Rapid Fire Releases

As a reader, I really don’t like having to wait for a continuing book in a series, especially if it’s a year or so. I get frustrated for two reasons: one – I’m usually desperate to know what’s going to happen and I can’t find out. And two – by the time the second book does come out, I’ve totally forgotten what’s happened in the first. I either have to re-read the first book or I just give up on the series altogether. More often than not, I chose the latter.

One of the beautiful things about being an indie author is that I get to choose when and how I will produce my work. For the two reasons above, I decided that I would go for rapid-fire releases for The Elements Trilogy. I didn’t want readers to have to wait and I thought it would be an intelligent marketing strategy. I made the commitment to release the books June, July and August of 2013, saving up my big marketing campaign for September. I decided it was a wise move to save up the marketing budget of three books and throw it all into one big trilogy campaign. Hopefully my plan will work.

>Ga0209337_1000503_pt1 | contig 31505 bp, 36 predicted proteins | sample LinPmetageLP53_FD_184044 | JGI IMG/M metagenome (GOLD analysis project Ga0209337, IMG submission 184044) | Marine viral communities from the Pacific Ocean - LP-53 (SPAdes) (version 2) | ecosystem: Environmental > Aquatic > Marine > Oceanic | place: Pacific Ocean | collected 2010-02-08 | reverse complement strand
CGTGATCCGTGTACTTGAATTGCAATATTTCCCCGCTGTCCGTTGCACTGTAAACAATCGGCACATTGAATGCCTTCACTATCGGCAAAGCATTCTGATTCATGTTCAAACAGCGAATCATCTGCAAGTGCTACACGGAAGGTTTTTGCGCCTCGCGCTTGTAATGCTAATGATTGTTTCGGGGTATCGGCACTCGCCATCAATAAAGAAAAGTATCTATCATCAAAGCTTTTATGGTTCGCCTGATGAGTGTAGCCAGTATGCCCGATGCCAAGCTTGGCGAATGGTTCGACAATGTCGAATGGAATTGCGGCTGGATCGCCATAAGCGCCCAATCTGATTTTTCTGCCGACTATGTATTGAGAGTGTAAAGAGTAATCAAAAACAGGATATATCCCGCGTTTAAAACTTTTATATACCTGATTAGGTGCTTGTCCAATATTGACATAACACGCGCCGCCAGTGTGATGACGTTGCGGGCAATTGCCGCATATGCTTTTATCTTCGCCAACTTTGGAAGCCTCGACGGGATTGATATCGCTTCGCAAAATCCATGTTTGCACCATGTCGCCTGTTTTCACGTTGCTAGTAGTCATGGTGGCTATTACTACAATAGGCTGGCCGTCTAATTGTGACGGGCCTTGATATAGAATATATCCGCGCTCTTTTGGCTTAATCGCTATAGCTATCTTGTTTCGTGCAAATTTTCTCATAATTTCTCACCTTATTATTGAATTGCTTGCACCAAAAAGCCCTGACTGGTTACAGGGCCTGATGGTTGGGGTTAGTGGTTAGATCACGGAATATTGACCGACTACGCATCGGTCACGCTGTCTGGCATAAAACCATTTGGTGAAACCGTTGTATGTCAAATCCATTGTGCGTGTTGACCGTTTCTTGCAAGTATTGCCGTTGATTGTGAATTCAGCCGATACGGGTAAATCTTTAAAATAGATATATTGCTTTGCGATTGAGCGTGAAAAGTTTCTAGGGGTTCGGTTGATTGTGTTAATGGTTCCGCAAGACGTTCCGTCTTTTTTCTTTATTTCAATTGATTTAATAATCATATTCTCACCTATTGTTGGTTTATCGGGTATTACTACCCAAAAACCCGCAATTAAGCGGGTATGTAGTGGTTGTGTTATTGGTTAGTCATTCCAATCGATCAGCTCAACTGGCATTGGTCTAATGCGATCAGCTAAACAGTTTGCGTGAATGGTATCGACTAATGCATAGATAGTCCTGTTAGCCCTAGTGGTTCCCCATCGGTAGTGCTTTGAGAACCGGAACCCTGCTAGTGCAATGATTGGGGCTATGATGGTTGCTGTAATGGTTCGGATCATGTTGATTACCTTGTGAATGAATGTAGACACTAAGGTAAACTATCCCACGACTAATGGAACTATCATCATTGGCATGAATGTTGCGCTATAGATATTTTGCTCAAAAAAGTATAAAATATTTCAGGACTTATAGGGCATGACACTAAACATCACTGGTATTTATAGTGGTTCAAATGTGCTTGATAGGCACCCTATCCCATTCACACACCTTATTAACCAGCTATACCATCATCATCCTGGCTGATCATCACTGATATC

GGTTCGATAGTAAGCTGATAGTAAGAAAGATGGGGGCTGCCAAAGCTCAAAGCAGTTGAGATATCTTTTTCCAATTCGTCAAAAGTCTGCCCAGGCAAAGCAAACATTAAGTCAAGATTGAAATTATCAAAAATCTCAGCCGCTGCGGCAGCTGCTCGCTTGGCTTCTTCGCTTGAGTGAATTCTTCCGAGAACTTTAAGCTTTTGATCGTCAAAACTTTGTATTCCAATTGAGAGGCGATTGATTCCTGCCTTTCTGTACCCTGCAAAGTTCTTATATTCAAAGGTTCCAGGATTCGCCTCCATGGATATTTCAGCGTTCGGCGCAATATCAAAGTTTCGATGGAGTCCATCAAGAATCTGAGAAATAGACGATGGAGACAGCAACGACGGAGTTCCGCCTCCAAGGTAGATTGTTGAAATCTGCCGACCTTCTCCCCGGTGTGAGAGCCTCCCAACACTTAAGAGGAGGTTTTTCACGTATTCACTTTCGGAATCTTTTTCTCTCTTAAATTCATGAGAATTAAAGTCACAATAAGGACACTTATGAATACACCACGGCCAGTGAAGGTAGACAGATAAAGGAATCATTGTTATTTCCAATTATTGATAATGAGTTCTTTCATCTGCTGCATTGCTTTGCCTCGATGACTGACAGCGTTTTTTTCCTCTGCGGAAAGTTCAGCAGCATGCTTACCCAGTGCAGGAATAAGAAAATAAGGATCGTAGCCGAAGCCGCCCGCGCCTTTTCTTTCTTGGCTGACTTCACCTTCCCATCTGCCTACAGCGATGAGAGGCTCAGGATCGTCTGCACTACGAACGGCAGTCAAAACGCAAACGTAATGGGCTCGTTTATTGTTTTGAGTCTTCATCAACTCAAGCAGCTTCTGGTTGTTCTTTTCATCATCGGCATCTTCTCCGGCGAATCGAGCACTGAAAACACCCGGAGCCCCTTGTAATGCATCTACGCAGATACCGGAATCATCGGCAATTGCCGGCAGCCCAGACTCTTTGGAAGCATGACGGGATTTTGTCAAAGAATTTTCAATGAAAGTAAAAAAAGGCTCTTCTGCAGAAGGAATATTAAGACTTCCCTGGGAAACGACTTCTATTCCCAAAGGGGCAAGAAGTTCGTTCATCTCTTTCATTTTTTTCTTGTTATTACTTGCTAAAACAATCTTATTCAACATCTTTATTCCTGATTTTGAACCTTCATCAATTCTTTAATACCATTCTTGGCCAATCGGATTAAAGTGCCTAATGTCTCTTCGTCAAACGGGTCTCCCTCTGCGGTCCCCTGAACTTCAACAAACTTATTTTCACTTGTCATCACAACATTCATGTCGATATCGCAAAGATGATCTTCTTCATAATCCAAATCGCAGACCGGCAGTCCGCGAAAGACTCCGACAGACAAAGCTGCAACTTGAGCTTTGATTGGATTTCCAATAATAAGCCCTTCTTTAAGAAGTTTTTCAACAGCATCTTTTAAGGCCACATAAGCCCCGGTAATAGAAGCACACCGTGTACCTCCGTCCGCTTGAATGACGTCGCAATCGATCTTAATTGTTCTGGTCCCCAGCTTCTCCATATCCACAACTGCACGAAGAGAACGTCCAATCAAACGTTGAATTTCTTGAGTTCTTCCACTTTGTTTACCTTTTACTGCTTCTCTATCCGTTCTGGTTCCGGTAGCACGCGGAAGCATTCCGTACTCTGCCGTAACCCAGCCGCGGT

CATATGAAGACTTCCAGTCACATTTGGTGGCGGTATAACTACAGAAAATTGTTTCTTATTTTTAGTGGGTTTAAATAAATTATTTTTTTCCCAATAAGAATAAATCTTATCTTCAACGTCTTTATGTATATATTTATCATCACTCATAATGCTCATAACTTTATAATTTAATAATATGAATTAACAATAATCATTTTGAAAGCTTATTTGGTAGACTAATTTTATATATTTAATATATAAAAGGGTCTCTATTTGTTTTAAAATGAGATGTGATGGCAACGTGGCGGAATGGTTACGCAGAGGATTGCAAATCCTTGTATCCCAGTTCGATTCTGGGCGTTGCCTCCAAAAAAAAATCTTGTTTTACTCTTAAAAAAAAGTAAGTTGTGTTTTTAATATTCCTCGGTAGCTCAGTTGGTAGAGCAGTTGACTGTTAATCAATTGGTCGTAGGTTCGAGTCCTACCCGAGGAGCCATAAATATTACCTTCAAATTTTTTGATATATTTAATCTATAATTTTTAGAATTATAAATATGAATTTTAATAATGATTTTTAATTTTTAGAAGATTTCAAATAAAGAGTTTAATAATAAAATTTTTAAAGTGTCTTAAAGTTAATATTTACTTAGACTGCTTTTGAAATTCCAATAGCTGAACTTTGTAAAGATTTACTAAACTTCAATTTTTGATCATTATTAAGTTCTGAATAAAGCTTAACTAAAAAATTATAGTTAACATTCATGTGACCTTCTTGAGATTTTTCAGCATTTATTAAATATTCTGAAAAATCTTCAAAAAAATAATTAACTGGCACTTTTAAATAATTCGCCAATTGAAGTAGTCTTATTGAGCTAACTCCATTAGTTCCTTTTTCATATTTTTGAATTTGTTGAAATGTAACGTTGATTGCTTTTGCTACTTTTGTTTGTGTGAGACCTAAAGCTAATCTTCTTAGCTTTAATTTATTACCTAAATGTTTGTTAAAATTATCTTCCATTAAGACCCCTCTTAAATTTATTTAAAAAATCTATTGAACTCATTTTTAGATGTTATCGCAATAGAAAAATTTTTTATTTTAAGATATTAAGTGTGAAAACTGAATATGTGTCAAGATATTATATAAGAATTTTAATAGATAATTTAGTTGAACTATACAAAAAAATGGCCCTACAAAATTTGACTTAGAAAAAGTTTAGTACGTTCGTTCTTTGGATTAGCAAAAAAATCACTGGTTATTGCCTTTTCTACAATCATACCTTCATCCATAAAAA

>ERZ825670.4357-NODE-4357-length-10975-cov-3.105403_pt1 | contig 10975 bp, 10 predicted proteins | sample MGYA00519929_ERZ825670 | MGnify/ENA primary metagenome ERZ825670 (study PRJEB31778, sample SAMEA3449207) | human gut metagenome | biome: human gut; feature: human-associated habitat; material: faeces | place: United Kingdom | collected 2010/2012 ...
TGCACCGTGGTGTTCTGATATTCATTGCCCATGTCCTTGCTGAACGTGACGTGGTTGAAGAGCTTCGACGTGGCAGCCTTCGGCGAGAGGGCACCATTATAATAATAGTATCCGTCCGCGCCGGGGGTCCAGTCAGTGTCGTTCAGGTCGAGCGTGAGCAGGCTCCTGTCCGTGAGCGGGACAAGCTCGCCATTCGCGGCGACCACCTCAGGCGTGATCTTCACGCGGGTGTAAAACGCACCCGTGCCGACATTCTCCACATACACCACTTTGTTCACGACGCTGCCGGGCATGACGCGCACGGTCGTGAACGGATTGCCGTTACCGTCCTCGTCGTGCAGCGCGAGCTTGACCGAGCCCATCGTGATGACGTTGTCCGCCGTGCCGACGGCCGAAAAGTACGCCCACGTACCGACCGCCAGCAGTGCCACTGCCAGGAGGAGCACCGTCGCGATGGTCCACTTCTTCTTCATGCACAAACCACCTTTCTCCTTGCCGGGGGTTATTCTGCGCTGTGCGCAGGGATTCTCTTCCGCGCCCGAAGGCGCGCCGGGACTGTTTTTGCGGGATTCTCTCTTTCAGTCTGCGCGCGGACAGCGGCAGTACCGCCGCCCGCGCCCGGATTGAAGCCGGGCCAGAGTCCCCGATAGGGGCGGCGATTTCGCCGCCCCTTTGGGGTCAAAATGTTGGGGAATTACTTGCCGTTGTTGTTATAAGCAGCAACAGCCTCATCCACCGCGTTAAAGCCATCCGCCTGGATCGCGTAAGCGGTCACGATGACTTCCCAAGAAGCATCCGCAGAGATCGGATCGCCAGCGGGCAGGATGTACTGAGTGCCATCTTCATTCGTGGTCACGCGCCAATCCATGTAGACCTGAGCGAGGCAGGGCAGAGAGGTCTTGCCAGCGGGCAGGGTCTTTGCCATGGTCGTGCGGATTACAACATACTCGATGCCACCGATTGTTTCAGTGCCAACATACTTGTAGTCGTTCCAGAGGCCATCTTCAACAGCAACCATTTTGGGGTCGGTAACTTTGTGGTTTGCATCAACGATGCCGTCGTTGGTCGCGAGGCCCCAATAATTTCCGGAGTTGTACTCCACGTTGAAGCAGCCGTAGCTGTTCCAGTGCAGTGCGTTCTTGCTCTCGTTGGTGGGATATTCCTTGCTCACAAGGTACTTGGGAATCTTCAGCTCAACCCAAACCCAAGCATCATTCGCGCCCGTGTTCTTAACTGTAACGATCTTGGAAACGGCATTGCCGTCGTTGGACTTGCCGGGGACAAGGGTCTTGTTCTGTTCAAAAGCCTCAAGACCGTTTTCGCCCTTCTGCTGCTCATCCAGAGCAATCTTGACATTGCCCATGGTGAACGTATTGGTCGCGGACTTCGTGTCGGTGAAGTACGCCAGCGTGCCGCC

As you can imagine, this has been a massive undertaking. I have had to work on all three books simultaneously and schedule everything to ensure I meet my deadlines. As I write this: Unknown – Book 1 is published, Unseen – Book 2 is in the final stages of formatting,  and I have just got Book 3 back from my editor. Thankfully my head is still on straight, but it’s been touch and go there for while

I wanted to share with you some of the pros and cons of this endeavour.

Let’s start with the pros:

– I managed to write all three drafts of the series before releasing the first book. This has been hugely advantageous. I had the entire trilogy mapped out before starting book 1, but things crop up when you’re writing and story threads came to me when I was writing book 3. I was able to go back and add these into book 1 before publishing.

– As I mentioned earlier, I have been able to save up my marketing budget for three books. This will give me the opportunity to do a lot more things – pay for more advertising, run a couple of good blog tours. It also means readers can get their hands on my books quickly and so should affect my sales positively.